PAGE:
The world’s need often seems overwhelming, especially given God’s command—in the Old Testament, on Jesus’ lips, through the apostles—to “love your neighbor.” In a globalized society, it feels like we have too many neighbors to love. Consider this passage from James:
If a brother or sister is poorly clothed and lacking in daily food, and one of you says to them, “Go in peace, be warmed and filled,” without giving them the things needed for the body, what good is that? So also faith by itself, if it does not have works, is dead.
What if they show up in our inbox or at our church? What if they we drive by 5 people saying “anything helps” on our daily commute? We could end up with more brothers and sisters in need than we have hours or dollars. Reading Augustine for class this week, I was reminded that this concern is not unique to the 21st century. He reflects,
Further, all men are to be loved equally. But since you cannot do good to all, you are to pay special regard to those who, by the accidents of time, or place, or circumstance, are brought into closer connection with you. For, suppose that you had a great deal of some commodity, and felt bound to give it away to somebody who had none, and that it could not be given to more than one person; if two persons presented themselves, neither of whom had either from need or relationship a greater claim upon you than the other, you could do nothing fairer than choose by lot to which you would give what could not be given to both. Just so among men: since you cannot consult for the good of them all, you must take the matter as decided for you by a sort of lot, according as each man happens for the time being to be more closely connected with you.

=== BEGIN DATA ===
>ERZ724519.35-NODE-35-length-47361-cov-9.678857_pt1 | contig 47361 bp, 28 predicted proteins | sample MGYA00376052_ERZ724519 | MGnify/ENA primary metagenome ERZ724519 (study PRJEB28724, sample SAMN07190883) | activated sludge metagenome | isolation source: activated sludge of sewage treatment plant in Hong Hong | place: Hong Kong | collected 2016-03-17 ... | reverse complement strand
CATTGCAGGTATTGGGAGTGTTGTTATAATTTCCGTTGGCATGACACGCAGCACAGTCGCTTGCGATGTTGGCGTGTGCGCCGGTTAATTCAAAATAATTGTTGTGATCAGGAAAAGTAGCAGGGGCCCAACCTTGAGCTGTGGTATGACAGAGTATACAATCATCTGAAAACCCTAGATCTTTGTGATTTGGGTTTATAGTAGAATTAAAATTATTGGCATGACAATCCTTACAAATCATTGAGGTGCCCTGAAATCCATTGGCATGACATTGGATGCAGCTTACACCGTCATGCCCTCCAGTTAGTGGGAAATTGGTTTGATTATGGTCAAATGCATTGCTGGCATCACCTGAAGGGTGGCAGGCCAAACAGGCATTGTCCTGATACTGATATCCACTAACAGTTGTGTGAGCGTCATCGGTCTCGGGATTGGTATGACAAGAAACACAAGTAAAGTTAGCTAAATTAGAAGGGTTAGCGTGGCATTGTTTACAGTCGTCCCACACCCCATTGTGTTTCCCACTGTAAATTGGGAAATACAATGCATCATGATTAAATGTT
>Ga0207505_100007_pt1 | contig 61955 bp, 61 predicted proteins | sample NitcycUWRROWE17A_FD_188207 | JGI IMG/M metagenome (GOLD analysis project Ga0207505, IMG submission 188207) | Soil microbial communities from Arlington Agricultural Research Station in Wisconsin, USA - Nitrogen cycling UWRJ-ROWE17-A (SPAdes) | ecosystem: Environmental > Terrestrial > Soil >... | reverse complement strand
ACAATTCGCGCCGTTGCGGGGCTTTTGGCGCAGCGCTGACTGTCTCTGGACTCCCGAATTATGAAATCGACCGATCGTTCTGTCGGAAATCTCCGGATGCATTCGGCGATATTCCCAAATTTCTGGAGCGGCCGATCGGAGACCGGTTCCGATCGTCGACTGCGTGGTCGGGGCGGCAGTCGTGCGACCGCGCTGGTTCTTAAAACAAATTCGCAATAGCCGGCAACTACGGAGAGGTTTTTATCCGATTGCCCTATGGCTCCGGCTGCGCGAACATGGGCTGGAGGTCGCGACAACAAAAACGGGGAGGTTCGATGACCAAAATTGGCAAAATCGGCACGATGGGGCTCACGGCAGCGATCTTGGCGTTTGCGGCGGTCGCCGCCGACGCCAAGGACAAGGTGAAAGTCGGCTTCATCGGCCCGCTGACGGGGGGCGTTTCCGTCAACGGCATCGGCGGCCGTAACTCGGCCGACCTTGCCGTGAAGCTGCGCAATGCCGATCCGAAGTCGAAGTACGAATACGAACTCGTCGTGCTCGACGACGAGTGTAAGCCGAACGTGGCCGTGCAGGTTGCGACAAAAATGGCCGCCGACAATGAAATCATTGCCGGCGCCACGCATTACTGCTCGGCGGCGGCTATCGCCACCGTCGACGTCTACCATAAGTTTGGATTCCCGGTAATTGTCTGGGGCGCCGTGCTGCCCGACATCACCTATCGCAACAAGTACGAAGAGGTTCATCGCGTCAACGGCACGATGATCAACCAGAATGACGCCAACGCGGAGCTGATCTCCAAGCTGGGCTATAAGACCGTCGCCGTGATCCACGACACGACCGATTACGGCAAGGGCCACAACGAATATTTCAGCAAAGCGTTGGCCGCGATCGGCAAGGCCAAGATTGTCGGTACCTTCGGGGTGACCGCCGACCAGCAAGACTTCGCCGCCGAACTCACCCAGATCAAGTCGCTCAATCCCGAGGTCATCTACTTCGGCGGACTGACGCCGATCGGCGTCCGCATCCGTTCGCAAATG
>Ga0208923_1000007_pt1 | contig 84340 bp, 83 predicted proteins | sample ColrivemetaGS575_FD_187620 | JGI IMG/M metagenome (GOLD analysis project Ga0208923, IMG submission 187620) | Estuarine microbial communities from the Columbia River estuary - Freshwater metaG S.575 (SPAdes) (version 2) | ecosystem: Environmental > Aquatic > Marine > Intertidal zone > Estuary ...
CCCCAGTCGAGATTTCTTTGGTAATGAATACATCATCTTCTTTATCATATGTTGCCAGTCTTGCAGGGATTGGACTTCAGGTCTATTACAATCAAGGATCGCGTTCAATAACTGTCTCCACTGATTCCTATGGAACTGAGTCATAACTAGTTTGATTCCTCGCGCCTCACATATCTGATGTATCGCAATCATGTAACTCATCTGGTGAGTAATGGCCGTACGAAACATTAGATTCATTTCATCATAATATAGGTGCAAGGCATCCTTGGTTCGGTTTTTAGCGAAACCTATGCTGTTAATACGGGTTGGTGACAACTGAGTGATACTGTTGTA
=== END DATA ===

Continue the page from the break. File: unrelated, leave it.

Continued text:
-Augustine, De Doctrina Christiana, 1.28.29
This isn’t to say that we should put hard, geographical limits on our giving or hone down our donations to a rigid set of bylaws. In fact, this suggestion from Augustine is pushing us toward, not from, compassion—it’s encouraging us to see those God puts in our path and to allow our hearts to be moved.
Perhaps the sheer scope of need has hardened your heart; it regularly hardens mine. Consider repentance, turn to God in prayer. After all, these aren’t actually “accidents of time, or place, or circumstance” in the way we use the word today, they are God’s orchestrations, and you may be God’s means of caring for the people you meet.
Whom has God put close to you? Is there a family member for whom you need to muster a new measure of patience and support? Perhaps you have an acquaintance to whom God has sent you to become a generous friend. Maybe one of those you regularly see in need can become a person you love and know. After all, living faith comes with works—none of us will solve the world’s problems on our own, but we can do the work of God where God has put us.